Member Trip report

Into the Maze

03/27/2019

Trip Report/Photos from Mountainrabbit

Featured Photo

A few years ago, Backpacker Magazine declared the Maze District of Canyonlands National Park the most dangerous place to hike in America - a curious choice, as nobody has actually died there.  Nevertheless, the Maze deserves its reputation for orneriness, and it is most definitely not a destination for beginners.  Its roads devour vehicles, and its trails maul gear.  And if you do get in a jam, it's not likely that you will see a search and rescue team in less than three days - you're on your own in the Maze.  

 

I had my own misgivings about the trip.  I had an extended bout with pneumonia this winter, and I knew I was not in tip-top shape - I have yet to summit a mountain this year.   But I had reserved my permit, and the Maze was the last box I needed to tick on a list of top southern Utah destinations that I had compiled years ago.  Besides, I'm an insufferably stubborn bastard, and I wasn't going to cancel just because I spent the last two months hacking my lungs up.

 

I started out the trip with a long drive from the highway near Goblin Valley to the Hans Flat Ranger Station west of the Maze.  It is a smooth, lovingly manicured dirt road.  I wish they put half the work into maintaining the one I live on.  After the ranger station the road is another story - it goes from bad to worse to oh-god-how-much-suspension-work-will-I-need in short order.  How far you need to walk to get to the Maze depends on your rig and your four-wheel driving ability.  Not trusting my skills, I parked well short and opted for a full day trek to get to the Maze.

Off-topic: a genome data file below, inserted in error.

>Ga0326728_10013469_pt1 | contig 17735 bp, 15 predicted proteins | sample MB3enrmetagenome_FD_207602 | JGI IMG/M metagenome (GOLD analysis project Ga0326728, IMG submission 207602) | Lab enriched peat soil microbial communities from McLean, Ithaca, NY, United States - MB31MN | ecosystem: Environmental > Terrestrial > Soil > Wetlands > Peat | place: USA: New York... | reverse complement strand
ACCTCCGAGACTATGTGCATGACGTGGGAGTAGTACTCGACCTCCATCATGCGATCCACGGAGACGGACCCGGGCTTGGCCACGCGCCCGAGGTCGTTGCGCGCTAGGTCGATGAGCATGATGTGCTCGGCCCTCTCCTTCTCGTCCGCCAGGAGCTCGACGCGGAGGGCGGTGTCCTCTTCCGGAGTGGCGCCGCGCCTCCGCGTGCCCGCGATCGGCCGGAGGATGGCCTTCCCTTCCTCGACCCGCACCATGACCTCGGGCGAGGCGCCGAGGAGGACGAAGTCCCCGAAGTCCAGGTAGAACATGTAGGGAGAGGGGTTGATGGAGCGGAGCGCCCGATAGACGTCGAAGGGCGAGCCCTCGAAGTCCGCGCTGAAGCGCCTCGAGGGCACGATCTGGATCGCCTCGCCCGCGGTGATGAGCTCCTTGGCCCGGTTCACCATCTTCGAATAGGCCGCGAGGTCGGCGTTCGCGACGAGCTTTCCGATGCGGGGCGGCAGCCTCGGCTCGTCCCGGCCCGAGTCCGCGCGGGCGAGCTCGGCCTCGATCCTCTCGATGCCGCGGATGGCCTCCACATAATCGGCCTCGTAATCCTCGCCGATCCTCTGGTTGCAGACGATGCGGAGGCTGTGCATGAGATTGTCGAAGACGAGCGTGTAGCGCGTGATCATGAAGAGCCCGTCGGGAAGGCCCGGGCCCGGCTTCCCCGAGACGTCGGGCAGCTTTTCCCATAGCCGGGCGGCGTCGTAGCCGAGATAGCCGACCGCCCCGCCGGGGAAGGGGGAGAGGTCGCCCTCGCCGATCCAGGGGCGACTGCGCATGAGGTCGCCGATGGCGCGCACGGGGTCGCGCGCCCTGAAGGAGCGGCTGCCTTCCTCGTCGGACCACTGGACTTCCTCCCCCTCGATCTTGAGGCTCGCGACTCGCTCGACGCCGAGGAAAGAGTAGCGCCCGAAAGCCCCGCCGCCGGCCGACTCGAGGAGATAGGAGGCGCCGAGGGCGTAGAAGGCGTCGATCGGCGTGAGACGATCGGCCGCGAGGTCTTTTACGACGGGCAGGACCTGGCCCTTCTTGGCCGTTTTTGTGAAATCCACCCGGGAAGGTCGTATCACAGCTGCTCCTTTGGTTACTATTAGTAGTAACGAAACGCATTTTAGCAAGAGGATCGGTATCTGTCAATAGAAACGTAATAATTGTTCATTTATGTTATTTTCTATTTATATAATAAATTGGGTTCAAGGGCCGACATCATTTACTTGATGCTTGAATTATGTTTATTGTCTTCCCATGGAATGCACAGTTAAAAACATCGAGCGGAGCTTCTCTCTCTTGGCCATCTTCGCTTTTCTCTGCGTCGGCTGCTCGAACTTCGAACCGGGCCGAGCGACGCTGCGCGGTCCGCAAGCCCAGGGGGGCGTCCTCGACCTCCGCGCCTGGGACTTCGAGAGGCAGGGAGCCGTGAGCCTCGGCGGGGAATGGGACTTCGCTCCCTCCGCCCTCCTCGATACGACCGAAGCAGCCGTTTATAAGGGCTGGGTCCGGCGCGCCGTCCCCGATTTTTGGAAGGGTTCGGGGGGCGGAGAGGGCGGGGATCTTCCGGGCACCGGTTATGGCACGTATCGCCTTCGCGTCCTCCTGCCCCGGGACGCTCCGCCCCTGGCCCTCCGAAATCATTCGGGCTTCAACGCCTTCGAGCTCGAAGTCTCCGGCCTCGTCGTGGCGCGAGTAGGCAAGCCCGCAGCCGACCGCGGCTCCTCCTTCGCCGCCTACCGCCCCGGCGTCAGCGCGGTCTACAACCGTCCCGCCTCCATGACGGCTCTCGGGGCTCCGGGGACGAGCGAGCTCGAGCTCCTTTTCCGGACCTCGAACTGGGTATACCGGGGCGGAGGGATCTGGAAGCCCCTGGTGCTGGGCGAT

A little to my surprise, this walk, far from a tiresome purgatory, turned out to be my favorite part of the trip.  I have done most of my Utah backpacking in canyons, so it was a treat to hike through the wide open country west of the Maze.  The Orange Cliffs, composed of tough sandstone of the Wingate Formation, are gorgeous in any light, and in the clear desert air, the distant La Sal and Henry Mountains shined with their deep coats of snow.  

 

Then comes the nasty part - the descent into the Maze.  The main trail in - the Maze Overlook - requires you to lower your pack by rope over a succession of ledges as you descend into the canyon.  I ran into a guy in the ranger station, freshly back from the Maze, who was lamenting the utter destruction of his brand-new Osprey.  My own pack, a durable military spec cordura rucksack made by a small specialty outfit in Bozeman, took some pretty hard knocks, too.  The Maze is no place for wimpy, ultralight gear!

 

As a rule, I avoid looking at photos of places before I backpack them, so I had no idea of what to expect.  I suppose I pictured Mad Max meets the Donner Party - a sterile apocalyptic wasteland of endless branching canyons, their blood-spattered and bullet-pocked walls echoing with the insane laughter of a few surviving hikers as they fight over the right to feast on the corpses of their less-fortunate companions.  No, actually, the Maze is a rather typical network of Utah canyons: colorful, inviting, and full of life.  It isn't even particularly mazelike - I wouldn't recommend it to somebody not experienced in canyon navigation, but it did not present any serious routefinding challenges.  It has been a wet enough spring to break the drought that has been hovering over the region for several years, so water was abundant.

 

After I got back from the Maze, I spent a day in Island in the Sky, the most developed unit of Canyonlands National Park.  Sometimes, it's nice to just kick back and play automobile tourist.

 

Now my Utah bucket list is done - what next?  I suppose I'll have to sit down and write another one.  One thing is certain - list or no, I'll be back for more Redrock Country next Spring. 

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